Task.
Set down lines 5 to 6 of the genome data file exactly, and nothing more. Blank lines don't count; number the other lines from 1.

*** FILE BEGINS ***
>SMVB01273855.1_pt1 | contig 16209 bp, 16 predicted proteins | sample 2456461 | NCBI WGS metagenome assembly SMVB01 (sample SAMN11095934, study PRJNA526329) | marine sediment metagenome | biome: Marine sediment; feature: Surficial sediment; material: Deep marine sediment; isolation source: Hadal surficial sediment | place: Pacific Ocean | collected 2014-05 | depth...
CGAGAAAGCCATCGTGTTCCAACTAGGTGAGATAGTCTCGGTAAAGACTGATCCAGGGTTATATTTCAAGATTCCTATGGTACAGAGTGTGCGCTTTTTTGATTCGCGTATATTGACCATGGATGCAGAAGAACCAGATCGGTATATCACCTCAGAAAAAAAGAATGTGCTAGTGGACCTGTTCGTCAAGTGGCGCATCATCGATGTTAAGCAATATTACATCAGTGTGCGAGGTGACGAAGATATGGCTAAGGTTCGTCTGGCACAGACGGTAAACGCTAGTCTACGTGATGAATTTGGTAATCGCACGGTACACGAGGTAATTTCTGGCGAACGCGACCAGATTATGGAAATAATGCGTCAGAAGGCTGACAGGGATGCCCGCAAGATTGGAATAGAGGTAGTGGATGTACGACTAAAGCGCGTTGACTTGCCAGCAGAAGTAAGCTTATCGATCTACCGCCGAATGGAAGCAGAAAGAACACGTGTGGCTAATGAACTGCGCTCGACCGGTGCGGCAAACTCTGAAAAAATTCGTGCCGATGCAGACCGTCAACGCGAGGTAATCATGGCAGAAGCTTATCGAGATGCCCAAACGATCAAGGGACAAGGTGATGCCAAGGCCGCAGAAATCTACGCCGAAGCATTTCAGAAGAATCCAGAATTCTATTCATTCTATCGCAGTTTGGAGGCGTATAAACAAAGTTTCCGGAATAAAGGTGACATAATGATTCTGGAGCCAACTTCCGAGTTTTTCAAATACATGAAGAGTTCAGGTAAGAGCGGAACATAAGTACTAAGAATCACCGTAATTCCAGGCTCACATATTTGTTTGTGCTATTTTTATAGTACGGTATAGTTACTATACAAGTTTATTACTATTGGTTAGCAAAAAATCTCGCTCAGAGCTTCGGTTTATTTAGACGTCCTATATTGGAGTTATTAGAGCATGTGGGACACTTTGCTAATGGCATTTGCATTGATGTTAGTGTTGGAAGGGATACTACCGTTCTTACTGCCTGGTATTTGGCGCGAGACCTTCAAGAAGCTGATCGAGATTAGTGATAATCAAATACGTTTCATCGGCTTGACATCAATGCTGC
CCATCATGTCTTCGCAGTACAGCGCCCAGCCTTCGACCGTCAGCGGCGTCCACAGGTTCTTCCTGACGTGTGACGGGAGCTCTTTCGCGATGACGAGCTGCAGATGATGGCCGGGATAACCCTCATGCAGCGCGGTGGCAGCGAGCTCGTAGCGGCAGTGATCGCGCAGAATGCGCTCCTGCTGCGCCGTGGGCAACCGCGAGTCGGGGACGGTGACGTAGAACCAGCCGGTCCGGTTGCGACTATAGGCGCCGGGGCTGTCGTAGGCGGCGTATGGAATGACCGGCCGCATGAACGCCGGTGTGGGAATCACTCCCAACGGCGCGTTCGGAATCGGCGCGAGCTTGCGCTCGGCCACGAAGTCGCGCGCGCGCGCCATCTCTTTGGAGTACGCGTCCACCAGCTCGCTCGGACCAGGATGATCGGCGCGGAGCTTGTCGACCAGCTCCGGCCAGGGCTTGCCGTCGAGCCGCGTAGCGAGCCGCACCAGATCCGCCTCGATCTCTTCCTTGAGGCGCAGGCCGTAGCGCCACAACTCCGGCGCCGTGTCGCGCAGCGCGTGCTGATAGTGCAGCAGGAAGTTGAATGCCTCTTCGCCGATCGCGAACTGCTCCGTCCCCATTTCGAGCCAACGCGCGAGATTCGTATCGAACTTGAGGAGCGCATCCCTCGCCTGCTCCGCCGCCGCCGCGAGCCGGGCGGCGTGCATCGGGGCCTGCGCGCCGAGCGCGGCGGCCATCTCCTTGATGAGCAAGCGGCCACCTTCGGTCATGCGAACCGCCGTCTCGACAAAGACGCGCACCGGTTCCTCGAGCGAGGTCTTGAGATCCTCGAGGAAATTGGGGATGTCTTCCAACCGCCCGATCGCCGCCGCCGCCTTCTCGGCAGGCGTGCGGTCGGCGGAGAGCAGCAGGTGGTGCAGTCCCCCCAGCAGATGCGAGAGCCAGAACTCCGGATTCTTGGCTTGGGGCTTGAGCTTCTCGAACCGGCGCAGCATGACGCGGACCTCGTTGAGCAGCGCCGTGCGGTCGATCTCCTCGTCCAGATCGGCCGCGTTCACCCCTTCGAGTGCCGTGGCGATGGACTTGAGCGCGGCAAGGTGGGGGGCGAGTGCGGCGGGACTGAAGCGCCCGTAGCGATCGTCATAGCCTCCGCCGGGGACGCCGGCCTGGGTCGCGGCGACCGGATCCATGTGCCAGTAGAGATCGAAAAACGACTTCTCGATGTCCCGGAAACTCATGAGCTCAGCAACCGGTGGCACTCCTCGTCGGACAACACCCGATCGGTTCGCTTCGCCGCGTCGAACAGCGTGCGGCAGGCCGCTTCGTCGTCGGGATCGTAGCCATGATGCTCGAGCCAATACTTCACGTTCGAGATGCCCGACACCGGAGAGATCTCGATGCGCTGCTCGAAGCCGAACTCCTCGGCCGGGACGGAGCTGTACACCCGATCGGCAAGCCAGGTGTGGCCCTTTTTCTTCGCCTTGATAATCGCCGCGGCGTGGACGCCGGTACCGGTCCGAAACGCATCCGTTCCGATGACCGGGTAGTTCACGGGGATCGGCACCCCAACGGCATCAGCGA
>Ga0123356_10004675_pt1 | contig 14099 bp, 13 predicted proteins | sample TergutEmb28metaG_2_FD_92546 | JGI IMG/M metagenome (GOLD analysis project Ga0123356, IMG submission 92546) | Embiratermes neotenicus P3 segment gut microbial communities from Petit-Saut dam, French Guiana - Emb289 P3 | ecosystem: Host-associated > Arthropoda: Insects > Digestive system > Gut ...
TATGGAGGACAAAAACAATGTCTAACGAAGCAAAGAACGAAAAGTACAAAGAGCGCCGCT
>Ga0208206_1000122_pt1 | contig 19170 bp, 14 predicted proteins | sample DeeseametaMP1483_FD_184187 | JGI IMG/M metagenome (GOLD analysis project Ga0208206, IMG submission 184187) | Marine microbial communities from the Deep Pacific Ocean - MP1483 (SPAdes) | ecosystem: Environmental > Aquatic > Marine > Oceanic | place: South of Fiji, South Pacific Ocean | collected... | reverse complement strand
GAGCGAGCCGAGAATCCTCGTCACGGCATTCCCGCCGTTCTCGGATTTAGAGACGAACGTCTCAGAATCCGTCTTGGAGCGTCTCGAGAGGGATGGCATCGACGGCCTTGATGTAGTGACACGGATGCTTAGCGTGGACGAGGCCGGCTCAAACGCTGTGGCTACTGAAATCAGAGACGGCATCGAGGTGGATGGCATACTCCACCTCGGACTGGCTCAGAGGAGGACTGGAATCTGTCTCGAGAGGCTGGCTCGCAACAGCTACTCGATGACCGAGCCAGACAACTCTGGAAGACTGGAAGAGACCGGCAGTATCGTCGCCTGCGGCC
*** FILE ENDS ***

TATGGAGGACAAAAACAATGTCTAACGAAGCAAAGAACGAAAAGTACAAAGAGCGCCGCT
>Ga0208206_1000122_pt1 | contig 19170 bp, 14 predicted proteins | sample DeeseametaMP1483_FD_184187 | JGI IMG/M metagenome (GOLD analysis project Ga0208206, IMG submission 184187) | Marine microbial communities from the Deep Pacific Ocean - MP1483 (SPAdes) | ecosystem: Environmental > Aquatic > Marine > Oceanic | place: South of Fiji, South Pacific Ocean | collected... | reverse complement strand